3. Capitalist Encirclement: the Russian Civil War and Foreign Intervention
4. World Revolution and Normalization, 1919-1923
5. Socialism in One Country and the Third Period
6. The Soviet Union and Nazi-Germany, 1933-1941
7. The Soviet Union and the Far Eastern Crisis, 1931-1941
8. The Soviet Union and the Anglo-French Entente in the 1930s
9. Soviet Intervention in the Spanish Civil War
10. The Great Patriotic War
11. The Grand Alliance
12. Birth of the Soviet Superpower: Stalin and the Onset of the Cold War, 1945-1953
13.The Soviet Union, Communist China and the Korean War, 1949-1953
14. Foreign Policy after Stalin's Death: challenges and responses
15. Khrushchev, Peaceful Coexistence and the Cuban Missile Crisis
16. Brezhnev, Developed Socialism and Detente
17. Gorbachev and the Demise of the Soviet Union
18. Russian Foreign Policy in the 1990s

1. Introduction: the Soviet Union and the World
2. The Russian Revolution and Foreign Reactions
3. Revolution or Diplomacy?
4. Foreign Policy Changes, 1925-1933
5. The Challenge to the Soviet Union from Germany and Japan
6. Collective Security and its Failure
7. The Soviet Union and the Grand Alliance
8. The Birth of the Soviet Empire in the Post-War World
9. The Backlash: Hungary 1956 and Czechoslovakia 1968
10. Brinkmanship and Solutions

Module Skills

Skills Type Skills details
Application of Number
Communication Written communication skills will be developed through the coursework and written examination; skills in oral presentation will be developed in seminars but are not formally assessed
Improving own Learning and Performance Students will be advised on how to improve research and communication skills through the individual tutorial providing feedback on submitted coursework.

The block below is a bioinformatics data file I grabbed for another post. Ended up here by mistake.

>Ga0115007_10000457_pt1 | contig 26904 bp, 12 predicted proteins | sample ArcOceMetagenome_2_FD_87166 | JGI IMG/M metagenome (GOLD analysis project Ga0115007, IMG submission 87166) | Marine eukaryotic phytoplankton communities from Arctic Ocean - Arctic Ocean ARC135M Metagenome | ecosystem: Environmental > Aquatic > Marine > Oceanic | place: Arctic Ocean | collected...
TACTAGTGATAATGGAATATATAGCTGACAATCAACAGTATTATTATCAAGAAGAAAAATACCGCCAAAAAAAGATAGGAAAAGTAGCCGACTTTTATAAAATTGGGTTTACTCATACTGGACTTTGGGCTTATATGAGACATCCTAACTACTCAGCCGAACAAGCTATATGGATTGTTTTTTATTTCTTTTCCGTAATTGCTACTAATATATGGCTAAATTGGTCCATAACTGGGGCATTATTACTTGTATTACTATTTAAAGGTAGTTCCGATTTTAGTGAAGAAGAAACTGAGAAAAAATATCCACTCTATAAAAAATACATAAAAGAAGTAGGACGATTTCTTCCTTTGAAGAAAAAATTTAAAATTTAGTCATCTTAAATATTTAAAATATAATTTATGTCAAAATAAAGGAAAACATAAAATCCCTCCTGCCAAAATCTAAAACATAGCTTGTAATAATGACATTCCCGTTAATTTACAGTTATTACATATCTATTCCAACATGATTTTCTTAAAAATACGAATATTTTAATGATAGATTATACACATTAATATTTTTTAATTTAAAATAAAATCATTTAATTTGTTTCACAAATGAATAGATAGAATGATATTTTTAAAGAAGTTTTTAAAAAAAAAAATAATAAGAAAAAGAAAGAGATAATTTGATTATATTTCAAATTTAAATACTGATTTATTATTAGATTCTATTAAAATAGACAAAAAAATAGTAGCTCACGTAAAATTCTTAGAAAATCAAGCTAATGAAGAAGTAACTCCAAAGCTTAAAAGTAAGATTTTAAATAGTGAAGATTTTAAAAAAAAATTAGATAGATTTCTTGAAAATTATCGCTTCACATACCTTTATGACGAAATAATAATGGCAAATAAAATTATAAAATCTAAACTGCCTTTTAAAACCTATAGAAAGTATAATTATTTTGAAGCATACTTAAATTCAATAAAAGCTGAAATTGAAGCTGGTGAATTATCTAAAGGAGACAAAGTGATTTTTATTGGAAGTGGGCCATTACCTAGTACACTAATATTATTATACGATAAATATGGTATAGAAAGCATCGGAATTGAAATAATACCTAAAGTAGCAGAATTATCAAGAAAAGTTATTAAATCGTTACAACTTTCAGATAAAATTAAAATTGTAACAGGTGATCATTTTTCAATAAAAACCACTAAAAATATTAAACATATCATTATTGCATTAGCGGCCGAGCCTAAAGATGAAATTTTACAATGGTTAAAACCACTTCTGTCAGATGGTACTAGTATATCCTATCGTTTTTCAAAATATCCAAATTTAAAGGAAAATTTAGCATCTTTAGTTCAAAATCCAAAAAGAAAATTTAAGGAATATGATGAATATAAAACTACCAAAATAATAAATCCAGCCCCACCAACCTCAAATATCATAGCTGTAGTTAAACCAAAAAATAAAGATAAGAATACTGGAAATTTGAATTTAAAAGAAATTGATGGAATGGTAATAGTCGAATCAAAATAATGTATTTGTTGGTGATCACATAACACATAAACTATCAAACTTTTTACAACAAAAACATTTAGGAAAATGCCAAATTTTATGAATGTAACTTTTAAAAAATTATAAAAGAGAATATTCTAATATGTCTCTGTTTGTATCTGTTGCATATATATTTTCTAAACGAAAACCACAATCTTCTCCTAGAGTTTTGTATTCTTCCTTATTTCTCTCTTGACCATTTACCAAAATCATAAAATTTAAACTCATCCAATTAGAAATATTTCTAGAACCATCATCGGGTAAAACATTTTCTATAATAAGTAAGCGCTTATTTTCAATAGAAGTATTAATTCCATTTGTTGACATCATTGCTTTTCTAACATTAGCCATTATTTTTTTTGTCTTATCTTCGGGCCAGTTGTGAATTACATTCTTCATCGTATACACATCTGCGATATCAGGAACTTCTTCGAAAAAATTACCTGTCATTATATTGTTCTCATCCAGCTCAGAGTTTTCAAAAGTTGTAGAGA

Information Technology Students will be encouraged to locate suitable material on the web and to apply it appropriately to their own work. Students will also be encouraged to word-process their work and make use of Blackboard. These skills will not be formally assessed.
Personal Development and Career planning Students will develop a range of transferable skills, including time management and communication skills, which may help them identify their personal strengths as they consider potential career paths.
Problem solving Identify problems and factors which might influence potential solutions; develop creative thinking approaches to problem solving; evaluate advantages and disadvantages of potential solutions.
Research skills Students will develop their research skills by reading a range of texts and evaluating their usefulness in preparation for the coursework and the written examination.
Subject Specific Skills Students will develop an awareness of appropriate sources and historical literature associated with study of twentieh-century foreign policy.
Team work Students will be expected to play an active part in group activities (e.g. short group presentations in seminars) and to learn to evaluate their own contribution to such activities..


This module is at CQFW Level 6